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Final Overall Survival Results From APOLLO of Aumolertinib in Advanced NSCLC

By: Vanessa A. Carter, BS
Posted: Monday, December 20, 2021

Shun Lu, MD, PhD, of Shanghai Chest Hospital, Shanghai Jiao Tong University, China, and colleagues evaluated the survival outcomes with aumolertinib—a third-generation EGFR tyrosine kinase inhibitor—in patients with pretreated, advanced non–small cell lung cancer (NSCLC). Prior results of the phase II APOLLO trial demonstrated a progression-free survival benefit, with a favorable safety profile. The final results, which showed a clinical benefit in overall survival, were presented during the European Society for Medical Oncology (ESMO) Congress 2021 (Abstract 1208P) and published in the Annals of Oncology.

This single-arm study enrolled 244 patients with previously treated, EGFR T790M–positive, locally advanced or metastatic NSCLC. Participants received 110 mg of aumolertinib per day until disease progression. If clinical benefit was expected, treatment beyond disease progression was allowed.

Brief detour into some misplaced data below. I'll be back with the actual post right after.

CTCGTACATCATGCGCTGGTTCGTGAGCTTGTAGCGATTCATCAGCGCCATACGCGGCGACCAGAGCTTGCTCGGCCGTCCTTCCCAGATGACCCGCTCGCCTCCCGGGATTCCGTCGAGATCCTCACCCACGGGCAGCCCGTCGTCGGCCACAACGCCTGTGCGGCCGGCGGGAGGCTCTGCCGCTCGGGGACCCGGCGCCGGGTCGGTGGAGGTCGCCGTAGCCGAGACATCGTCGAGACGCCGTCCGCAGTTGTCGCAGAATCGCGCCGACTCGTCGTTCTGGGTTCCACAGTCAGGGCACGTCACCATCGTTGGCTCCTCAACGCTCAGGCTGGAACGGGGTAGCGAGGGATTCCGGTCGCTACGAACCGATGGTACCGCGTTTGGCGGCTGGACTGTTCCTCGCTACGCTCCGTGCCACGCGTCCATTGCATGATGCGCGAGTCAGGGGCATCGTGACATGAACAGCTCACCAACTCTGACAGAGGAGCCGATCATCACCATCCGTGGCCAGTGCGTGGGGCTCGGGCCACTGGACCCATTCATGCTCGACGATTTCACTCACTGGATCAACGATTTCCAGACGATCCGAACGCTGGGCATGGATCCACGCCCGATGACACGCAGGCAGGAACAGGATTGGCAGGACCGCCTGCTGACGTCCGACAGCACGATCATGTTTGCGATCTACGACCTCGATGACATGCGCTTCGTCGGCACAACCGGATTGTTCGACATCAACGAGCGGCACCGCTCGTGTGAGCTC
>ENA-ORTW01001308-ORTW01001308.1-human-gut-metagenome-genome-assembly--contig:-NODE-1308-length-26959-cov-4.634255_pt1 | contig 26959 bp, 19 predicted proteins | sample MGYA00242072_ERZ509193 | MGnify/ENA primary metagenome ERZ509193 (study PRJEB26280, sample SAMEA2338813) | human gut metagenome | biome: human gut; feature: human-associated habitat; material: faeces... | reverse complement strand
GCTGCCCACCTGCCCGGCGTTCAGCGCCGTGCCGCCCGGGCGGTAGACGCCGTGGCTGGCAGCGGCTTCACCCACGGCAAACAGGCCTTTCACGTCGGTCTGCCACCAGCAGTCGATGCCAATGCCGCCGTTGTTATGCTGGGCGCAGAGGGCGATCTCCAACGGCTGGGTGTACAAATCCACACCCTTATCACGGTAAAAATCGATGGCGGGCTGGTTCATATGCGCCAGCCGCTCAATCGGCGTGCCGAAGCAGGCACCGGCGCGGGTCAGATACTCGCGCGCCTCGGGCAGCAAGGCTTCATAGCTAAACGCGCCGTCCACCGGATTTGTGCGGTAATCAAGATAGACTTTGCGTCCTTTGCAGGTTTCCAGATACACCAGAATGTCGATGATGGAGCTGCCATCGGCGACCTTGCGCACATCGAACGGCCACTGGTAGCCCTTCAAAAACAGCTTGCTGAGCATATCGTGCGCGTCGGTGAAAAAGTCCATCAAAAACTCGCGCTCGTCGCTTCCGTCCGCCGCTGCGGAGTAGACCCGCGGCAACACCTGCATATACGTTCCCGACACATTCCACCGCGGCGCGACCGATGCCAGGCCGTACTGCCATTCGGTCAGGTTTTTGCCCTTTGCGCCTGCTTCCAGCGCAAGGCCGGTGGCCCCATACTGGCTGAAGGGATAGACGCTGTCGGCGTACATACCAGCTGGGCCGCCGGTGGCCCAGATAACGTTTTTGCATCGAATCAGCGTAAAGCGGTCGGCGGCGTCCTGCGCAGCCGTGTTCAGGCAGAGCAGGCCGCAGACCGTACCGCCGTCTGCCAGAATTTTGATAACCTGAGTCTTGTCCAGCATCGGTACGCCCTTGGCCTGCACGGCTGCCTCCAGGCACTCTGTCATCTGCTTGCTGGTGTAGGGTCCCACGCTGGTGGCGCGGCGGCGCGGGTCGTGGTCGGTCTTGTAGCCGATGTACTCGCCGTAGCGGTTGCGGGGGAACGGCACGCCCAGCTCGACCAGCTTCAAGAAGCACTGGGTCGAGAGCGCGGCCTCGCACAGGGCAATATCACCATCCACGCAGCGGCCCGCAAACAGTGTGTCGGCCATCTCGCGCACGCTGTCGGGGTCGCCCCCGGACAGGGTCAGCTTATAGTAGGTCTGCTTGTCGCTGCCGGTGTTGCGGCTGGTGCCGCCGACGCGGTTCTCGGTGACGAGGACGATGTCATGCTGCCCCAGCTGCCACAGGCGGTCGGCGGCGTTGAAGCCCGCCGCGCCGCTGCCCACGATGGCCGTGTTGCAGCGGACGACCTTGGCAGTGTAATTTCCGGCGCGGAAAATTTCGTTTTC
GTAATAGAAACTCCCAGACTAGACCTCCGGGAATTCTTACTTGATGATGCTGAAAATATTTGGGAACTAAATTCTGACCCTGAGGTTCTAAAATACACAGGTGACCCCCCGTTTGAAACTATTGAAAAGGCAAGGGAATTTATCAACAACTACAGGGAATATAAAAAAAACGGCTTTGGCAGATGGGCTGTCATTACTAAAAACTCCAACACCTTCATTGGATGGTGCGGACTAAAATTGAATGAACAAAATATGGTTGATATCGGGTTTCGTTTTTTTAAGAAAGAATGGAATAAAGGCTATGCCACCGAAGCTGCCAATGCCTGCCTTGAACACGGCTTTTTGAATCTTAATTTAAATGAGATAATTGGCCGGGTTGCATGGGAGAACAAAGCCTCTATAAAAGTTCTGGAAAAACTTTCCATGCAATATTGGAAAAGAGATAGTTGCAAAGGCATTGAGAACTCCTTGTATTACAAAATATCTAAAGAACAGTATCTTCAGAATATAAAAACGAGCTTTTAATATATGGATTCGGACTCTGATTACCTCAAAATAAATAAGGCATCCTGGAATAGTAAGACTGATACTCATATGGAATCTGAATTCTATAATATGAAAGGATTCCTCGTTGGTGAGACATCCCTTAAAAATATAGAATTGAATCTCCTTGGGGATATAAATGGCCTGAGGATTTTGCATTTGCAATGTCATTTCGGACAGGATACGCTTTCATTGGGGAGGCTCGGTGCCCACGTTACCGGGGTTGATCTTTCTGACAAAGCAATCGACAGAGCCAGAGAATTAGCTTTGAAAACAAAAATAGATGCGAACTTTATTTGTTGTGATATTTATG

By the time of data cutoff, slightly more than half (51.6%) of patients had died, and the median follow-up was 34.5 months. The overall survival rate at 24 months was 57.5%, with a median overall survival of 30.2 months. Of note, patients who were female, younger than age 65, non-smokers, and/or did not have central nervous system metastases were observed to have longer overall survival.

Aumolertinib treatment was continued in 82 patients beyond disease progression. Molecular profiling was performed using the blood and tissue tumor samples of 42 individuals who demonstrated disease progression. A total of seven patients acquired a mutation in EGFR C797S in cis with T790M, and one patient had an EGFR L718Q mutation. Additionally, aberrations in bypass tracks such as JAK2, PIK3CA, FGFR3-TACC3 fusion, HER2 amplification, and BRAF and KRAS mutations were observed in eight participants.

Disclosure: For full disclosures of the study authors, visit oncologypro.esmo.org.



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